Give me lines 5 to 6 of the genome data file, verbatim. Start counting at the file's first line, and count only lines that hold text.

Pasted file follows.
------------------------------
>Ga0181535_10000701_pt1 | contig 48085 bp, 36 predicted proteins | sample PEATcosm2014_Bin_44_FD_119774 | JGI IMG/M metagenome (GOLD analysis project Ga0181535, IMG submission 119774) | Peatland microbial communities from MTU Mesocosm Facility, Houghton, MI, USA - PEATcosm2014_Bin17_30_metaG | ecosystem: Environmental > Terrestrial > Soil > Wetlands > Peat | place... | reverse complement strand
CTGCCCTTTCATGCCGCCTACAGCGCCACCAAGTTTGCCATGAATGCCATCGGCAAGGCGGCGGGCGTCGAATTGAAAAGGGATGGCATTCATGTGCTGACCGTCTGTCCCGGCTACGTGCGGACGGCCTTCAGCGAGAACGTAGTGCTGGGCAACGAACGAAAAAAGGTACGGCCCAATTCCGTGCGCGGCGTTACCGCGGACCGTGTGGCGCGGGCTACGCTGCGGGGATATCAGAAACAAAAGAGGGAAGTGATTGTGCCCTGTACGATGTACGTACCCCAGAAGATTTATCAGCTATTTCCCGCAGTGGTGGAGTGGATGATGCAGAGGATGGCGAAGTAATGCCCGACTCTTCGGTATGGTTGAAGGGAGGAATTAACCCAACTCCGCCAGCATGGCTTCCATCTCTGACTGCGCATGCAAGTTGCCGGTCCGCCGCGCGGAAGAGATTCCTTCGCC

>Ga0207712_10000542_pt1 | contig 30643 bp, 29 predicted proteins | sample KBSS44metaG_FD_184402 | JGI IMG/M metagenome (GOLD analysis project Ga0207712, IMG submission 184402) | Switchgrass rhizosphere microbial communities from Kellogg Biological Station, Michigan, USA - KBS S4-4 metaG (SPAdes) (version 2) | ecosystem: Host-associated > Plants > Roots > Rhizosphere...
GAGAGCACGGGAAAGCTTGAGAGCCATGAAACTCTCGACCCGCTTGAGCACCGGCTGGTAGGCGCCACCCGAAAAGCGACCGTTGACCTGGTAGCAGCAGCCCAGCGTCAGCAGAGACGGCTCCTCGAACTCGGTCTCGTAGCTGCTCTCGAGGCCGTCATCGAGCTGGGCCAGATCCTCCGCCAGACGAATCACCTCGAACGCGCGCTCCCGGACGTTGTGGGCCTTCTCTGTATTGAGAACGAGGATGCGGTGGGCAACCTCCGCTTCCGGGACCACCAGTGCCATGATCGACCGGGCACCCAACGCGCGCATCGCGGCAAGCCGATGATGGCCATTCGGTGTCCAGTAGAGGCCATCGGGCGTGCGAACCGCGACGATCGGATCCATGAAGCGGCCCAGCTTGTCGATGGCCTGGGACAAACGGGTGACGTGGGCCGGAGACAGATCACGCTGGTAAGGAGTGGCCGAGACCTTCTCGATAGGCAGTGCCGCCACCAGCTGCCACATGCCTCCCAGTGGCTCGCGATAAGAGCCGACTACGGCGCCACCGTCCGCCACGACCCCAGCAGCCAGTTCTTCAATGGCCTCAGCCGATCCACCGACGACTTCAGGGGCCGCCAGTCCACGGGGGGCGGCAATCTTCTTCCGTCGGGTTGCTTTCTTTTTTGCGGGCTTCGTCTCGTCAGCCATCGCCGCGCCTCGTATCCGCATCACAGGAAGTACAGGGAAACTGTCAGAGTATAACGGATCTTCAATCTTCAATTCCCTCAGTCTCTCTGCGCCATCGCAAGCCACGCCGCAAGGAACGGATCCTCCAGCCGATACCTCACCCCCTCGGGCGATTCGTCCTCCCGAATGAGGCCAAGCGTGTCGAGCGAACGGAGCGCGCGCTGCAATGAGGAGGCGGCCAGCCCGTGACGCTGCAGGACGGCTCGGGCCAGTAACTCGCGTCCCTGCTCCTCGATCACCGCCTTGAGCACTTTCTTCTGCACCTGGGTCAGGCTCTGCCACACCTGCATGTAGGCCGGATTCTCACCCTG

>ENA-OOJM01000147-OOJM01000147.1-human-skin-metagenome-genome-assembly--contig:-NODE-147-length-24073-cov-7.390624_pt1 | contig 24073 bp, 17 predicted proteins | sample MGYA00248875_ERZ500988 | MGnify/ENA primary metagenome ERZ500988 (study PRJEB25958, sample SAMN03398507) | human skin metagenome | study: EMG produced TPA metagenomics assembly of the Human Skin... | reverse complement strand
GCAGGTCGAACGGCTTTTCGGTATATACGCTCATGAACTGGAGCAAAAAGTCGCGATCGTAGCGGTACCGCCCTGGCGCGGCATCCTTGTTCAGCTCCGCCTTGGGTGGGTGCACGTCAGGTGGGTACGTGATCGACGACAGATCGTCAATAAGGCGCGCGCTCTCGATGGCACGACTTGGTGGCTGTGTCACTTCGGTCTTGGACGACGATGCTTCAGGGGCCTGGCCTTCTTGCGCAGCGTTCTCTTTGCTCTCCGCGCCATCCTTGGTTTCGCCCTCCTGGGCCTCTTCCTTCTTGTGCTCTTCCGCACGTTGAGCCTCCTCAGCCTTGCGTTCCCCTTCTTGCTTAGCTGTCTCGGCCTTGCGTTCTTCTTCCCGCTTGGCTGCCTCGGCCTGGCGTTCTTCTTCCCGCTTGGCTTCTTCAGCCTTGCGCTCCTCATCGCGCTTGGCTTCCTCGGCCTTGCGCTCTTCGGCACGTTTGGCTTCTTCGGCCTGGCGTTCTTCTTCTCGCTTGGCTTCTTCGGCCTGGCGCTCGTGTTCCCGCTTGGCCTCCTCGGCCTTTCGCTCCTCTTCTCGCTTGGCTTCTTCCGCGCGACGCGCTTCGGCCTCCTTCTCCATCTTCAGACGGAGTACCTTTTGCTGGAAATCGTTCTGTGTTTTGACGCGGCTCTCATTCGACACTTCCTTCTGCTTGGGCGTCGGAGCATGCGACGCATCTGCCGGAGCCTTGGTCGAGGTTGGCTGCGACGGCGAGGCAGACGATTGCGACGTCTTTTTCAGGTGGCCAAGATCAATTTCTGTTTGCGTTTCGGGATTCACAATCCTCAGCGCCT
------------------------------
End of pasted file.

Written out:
>ENA-OOJM01000147-OOJM01000147.1-human-skin-metagenome-genome-assembly--contig:-NODE-147-length-24073-cov-7.390624_pt1 | contig 24073 bp, 17 predicted proteins | sample MGYA00248875_ERZ500988 | MGnify/ENA primary metagenome ERZ500988 (study PRJEB25958, sample SAMN03398507) | human skin metagenome | study: EMG produced TPA metagenomics assembly of the Human Skin... | reverse complement strand
GCAGGTCGAACGGCTTTTCGGTATATACGCTCATGAACTGGAGCAAAAAGTCGCGATCGTAGCGGTACCGCCCTGGCGCGGCATCCTTGTTCAGCTCCGCCTTGGGTGGGTGCACGTCAGGTGGGTACGTGATCGACGACAGATCGTCAATAAGGCGCGCGCTCTCGATGGCACGACTTGGTGGCTGTGTCACTTCGGTCTTGGACGACGATGCTTCAGGGGCCTGGCCTTCTTGCGCAGCGTTCTCTTTGCTCTCCGCGCCATCCTTGGTTTCGCCCTCCTGGGCCTCTTCCTTCTTGTGCTCTTCCGCACGTTGAGCCTCCTCAGCCTTGCGTTCCCCTTCTTGCTTAGCTGTCTCGGCCTTGCGTTCTTCTTCCCGCTTGGCTGCCTCGGCCTGGCGTTCTTCTTCCCGCTTGGCTTCTTCAGCCTTGCGCTCCTCATCGCGCTTGGCTTCCTCGGCCTTGCGCTCTTCGGCACGTTTGGCTTCTTCGGCCTGGCGTTCTTCTTCTCGCTTGGCTTCTTCGGCCTGGCGCTCGTGTTCCCGCTTGGCCTCCTCGGCCTTTCGCTCCTCTTCTCGCTTGGCTTCTTCCGCGCGACGCGCTTCGGCCTCCTTCTCCATCTTCAGACGGAGTACCTTTTGCTGGAAATCGTTCTGTGTTTTGACGCGGCTCTCATTCGACACTTCCTTCTGCTTGGGCGTCGGAGCATGCGACGCATCTGCCGGAGCCTTGGTCGAGGTTGGCTGCGACGGCGAGGCAGACGATTGCGACGTCTTTTTCAGGTGGCCAAGATCAATTTCTGTTTGCGTTTCGGGATTCACAATCCTCAGCGCCT